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date: 18 November 2019

Abstract and Keywords

Any examination of American nationalism must contend with its contradictory character. On the one hand, this nationalism harbors a civic creed promising all Americans equal rights irrespective of race, religion, sex, or national origin. On the other hand, certain religious and racial traditions within American nationalism have defined the United States in exclusionary ways. Thus, while America proclaimed itself an open society, it also saw itself as a Protestant nation with a mission to save the world from Catholicism and other false faiths; and while it proclaimed that all men are created equal, it aspired, for much of its history, to be a white republic. This chapter analyzes the balance between American nationalism’s inclusive and exclusionary traditions during different periods of American history, and how and why the balance between the civic, religious, and racial traditions has changed over time.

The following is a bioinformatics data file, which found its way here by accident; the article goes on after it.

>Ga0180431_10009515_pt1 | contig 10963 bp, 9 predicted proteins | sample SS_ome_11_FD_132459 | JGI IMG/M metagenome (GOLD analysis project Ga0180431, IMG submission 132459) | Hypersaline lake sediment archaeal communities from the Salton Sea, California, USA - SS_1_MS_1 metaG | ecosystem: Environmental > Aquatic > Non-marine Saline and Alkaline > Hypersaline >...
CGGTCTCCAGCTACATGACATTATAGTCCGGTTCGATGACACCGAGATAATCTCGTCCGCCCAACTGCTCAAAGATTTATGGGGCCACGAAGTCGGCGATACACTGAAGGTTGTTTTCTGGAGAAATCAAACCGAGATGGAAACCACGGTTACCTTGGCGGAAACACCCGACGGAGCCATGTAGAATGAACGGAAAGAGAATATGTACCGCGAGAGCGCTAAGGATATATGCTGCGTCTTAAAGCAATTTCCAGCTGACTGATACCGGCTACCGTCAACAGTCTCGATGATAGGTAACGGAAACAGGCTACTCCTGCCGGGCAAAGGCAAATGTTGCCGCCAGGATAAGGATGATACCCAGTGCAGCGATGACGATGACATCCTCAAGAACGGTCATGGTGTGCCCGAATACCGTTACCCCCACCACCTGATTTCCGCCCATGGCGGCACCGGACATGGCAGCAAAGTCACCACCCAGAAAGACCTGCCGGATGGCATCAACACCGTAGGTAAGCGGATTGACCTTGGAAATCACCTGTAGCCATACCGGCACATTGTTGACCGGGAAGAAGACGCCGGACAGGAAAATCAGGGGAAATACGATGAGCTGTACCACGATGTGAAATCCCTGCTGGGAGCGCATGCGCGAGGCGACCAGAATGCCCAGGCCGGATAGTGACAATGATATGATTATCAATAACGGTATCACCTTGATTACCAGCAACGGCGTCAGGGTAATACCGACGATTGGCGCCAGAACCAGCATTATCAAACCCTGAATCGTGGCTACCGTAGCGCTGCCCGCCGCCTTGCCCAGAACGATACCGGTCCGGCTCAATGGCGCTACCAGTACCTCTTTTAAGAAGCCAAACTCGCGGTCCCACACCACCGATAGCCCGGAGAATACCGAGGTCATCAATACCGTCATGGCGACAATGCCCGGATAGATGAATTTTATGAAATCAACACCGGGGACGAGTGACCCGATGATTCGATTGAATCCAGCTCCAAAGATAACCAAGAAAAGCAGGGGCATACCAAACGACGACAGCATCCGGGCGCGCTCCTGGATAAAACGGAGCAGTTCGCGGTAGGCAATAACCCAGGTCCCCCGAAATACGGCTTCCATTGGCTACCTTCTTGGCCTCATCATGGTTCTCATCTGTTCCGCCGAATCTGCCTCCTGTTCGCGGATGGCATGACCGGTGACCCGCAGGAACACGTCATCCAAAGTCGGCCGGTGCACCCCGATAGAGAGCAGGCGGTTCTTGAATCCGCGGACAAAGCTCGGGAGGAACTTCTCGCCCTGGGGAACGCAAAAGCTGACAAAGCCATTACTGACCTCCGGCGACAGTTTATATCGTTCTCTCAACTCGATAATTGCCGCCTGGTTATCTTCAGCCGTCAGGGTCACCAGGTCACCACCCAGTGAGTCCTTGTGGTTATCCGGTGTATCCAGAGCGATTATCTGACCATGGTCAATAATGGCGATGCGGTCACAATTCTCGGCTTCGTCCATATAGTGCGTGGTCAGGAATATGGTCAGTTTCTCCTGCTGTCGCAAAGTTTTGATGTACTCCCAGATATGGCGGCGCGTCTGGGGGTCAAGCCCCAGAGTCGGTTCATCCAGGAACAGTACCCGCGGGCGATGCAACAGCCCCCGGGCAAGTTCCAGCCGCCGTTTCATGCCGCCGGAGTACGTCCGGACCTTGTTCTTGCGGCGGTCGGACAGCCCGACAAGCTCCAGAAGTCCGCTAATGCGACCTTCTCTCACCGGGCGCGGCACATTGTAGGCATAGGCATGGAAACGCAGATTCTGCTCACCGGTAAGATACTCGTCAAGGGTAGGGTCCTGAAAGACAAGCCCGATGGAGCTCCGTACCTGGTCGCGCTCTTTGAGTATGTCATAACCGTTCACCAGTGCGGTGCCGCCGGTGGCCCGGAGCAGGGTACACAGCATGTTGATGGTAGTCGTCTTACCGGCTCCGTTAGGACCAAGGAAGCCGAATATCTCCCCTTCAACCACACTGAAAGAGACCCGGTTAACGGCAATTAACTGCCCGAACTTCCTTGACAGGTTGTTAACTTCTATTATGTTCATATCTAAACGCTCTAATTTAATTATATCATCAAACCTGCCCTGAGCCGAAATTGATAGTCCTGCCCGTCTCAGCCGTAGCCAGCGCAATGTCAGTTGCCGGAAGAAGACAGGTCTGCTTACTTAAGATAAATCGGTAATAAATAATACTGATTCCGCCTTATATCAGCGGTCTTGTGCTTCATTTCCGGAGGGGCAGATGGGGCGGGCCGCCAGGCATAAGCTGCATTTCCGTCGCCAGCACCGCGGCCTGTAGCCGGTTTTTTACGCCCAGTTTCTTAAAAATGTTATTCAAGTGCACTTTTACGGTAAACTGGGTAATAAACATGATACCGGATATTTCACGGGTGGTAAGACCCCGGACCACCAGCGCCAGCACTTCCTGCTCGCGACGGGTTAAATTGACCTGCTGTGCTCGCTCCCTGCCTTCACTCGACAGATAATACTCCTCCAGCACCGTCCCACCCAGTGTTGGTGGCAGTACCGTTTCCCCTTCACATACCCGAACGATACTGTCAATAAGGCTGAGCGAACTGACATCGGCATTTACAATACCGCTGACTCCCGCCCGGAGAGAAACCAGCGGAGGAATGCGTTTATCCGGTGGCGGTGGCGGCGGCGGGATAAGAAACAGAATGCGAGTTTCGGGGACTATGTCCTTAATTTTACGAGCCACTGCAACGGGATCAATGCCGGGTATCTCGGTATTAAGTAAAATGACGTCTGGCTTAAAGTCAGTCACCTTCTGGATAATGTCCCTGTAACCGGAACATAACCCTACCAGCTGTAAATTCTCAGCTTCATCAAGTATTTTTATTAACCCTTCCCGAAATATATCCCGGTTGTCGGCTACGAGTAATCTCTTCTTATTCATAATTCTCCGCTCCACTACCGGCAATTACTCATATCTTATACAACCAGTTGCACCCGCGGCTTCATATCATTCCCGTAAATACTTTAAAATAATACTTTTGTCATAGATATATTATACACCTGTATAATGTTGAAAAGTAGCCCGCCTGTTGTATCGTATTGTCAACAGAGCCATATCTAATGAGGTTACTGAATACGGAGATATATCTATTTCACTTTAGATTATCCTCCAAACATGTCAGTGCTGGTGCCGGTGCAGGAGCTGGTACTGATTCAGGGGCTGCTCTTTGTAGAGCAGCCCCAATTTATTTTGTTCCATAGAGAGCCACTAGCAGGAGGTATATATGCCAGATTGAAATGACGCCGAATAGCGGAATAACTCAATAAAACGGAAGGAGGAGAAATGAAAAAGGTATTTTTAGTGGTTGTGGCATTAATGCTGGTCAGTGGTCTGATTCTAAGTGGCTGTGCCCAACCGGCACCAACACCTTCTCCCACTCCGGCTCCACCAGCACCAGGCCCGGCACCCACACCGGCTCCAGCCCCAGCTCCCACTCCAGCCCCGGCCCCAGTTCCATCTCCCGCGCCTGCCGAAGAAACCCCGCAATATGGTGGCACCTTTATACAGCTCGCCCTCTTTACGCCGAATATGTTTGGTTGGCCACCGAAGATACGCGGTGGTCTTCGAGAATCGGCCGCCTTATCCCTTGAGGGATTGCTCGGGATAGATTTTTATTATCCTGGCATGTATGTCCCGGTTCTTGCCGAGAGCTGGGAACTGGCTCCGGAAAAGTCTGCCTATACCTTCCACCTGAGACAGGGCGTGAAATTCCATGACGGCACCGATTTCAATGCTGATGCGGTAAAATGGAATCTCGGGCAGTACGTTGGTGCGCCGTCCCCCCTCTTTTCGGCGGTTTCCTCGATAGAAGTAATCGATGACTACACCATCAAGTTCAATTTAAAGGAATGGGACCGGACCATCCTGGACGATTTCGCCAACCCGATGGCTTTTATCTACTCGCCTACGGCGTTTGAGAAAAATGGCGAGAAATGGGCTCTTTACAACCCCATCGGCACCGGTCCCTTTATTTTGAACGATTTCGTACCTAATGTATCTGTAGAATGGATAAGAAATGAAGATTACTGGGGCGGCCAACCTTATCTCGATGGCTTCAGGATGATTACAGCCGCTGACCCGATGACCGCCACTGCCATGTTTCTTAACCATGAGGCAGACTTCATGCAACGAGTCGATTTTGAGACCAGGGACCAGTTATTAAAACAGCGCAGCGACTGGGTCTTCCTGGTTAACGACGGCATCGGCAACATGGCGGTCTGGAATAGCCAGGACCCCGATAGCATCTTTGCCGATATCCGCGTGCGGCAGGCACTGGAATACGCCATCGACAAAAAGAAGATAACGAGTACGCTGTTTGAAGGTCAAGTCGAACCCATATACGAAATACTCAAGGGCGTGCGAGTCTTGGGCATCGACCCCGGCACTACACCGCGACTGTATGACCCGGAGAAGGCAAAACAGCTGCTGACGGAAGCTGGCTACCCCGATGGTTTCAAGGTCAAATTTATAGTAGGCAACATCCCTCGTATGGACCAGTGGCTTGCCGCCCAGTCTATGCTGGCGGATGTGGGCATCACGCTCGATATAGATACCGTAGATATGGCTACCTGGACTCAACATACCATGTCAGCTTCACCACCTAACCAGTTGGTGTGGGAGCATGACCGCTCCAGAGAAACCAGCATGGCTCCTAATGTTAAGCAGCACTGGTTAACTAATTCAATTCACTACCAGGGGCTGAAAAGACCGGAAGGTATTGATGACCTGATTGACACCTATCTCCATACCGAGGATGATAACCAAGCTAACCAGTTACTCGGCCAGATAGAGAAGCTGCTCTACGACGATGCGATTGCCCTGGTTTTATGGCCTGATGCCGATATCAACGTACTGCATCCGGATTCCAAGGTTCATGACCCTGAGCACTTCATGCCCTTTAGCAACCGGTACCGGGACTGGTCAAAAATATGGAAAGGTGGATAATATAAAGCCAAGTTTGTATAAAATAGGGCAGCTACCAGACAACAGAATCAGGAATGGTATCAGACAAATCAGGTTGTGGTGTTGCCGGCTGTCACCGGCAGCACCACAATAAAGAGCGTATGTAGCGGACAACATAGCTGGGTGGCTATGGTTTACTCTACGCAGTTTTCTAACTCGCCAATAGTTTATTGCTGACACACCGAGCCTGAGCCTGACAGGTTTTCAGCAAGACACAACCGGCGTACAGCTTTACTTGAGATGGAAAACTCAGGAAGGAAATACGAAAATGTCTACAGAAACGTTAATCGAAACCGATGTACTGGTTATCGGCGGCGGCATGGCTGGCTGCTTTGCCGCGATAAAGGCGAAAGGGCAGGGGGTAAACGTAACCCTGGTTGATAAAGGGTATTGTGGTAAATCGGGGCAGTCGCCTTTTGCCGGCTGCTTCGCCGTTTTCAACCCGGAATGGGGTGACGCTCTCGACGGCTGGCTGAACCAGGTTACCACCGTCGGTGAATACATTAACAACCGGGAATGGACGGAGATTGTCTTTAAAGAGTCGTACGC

Keywords: American nationalism, civic nationalism, racial nationalism, religious nationalism, Judeo-Christian civilization, birthright citizenship, anti-Catholicism, immigration restriction, multiculturalism, Muslim immigrants

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